The U.S. Constitution does not mention local units of government. As creations of the individual states, however, local governmental units are subject to restrictions placed on them by the U.S. Constitution. State governments alone control the existence and powers of local governments within their boundaries.
In some areas, such as housing and redevelopment, federal aid goes directly to cities. In other areas, such as roads, wastewater treatment, and other infrastructure, state agencies administer or distribute federal aid to cities. The federal government also makes mandates on local governments.
Under the Minnesota Constitution, the term “local government” applies to counties, towns (townships), cities, and special-purpose districts, such as school districts, soil-conservation districts, hospital districts, regional-development commissions, and the Metropolitan Council. All of these units have essentially the same relationship to the state because they are established by state law and are subject to the ultimate control of the state.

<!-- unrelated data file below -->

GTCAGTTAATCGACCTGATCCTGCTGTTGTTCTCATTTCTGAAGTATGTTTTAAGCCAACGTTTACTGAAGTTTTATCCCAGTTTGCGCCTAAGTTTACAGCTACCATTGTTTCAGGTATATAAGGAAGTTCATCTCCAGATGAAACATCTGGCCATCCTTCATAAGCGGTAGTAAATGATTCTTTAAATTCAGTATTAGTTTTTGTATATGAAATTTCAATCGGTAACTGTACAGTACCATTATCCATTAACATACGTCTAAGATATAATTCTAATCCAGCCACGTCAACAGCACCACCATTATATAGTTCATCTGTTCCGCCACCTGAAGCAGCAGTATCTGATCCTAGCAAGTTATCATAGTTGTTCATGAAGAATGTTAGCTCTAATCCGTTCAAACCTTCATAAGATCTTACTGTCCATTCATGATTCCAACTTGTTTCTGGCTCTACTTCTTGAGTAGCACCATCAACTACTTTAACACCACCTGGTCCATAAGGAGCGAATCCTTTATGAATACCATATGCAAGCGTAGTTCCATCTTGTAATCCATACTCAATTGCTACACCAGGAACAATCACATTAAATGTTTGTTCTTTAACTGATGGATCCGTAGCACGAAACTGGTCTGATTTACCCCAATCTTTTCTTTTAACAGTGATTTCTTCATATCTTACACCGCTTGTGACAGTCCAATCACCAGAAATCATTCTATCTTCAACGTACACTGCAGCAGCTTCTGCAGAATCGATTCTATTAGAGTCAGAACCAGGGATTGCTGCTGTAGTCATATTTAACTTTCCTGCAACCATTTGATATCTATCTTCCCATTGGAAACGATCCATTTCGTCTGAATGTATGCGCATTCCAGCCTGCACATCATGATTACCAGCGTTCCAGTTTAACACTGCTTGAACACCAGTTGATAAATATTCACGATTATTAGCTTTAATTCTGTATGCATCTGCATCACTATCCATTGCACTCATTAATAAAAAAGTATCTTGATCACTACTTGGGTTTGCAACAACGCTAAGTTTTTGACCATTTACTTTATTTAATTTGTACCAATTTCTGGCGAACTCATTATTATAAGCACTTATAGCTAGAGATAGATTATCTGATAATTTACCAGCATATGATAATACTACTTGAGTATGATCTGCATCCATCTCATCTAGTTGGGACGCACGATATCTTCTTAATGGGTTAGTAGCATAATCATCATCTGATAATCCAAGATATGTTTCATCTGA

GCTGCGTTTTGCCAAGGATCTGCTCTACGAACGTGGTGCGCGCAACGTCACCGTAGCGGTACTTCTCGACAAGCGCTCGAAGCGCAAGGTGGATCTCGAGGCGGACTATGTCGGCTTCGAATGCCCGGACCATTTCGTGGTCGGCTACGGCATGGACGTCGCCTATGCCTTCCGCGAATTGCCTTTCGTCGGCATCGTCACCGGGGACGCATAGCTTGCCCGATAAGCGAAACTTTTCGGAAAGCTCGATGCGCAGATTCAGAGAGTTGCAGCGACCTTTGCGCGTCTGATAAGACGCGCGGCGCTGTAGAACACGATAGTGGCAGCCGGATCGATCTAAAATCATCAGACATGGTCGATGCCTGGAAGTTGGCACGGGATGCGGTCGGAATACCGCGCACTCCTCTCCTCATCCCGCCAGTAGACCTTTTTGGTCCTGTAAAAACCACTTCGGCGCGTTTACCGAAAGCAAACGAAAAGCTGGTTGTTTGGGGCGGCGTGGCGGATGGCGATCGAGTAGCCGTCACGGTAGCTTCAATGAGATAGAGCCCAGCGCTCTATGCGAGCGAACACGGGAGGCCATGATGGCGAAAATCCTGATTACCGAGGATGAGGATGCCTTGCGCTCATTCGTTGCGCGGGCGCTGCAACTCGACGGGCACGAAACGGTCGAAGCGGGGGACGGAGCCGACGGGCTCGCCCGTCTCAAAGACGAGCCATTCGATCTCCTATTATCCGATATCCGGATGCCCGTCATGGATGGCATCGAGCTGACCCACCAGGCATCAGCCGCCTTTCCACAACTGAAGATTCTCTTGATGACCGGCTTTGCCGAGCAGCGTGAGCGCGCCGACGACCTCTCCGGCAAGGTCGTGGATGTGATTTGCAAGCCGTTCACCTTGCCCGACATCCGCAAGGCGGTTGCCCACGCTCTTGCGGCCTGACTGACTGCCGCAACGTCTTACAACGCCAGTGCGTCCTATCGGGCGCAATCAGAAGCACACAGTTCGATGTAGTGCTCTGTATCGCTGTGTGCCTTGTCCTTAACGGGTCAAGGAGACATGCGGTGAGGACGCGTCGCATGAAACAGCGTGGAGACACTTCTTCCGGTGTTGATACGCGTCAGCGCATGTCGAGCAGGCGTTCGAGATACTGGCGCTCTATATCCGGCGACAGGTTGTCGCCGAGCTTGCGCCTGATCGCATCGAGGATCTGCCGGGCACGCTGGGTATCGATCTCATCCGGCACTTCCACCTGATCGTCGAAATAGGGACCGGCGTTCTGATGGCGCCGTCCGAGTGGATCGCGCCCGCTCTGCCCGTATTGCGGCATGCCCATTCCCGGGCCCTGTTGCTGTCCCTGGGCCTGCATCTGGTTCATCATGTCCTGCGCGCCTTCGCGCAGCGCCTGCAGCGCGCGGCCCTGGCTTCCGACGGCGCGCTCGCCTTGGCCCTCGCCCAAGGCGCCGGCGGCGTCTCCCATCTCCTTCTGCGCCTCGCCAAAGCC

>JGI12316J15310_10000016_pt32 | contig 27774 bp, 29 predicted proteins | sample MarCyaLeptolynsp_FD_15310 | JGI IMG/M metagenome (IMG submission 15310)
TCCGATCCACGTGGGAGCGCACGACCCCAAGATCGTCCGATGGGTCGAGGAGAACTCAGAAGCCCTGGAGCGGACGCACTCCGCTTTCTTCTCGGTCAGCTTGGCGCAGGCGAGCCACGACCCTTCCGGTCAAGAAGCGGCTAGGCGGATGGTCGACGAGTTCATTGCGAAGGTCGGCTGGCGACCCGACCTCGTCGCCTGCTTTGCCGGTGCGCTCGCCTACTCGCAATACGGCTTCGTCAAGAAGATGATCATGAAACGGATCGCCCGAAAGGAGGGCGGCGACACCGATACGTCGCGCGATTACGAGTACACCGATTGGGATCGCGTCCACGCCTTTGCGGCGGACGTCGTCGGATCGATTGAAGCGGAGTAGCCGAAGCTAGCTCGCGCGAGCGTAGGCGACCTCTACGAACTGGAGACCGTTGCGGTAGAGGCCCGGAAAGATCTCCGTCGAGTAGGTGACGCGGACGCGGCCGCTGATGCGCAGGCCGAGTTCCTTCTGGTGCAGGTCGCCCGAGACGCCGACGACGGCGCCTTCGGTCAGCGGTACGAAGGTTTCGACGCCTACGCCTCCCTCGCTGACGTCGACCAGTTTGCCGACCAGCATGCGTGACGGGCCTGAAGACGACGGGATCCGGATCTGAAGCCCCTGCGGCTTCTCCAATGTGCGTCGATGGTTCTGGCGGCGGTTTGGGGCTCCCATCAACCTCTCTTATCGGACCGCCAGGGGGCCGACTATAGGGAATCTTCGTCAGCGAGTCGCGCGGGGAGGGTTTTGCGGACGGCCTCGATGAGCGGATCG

In Minnesota, local governments are subject to the absolute sovereignty of the state Legislature with one limited exception. This exception is in the constitutional home rule provision, which authorizes the enactment of laws that enable any city to establish a charter outlining its form of organization and its governmental powers. Even in this case, however, charter provisions must be in harmony with the Minnesota Constitution and with the state statutes that apply to home rule charter cities. State law can, in certain circumstances, override a charter.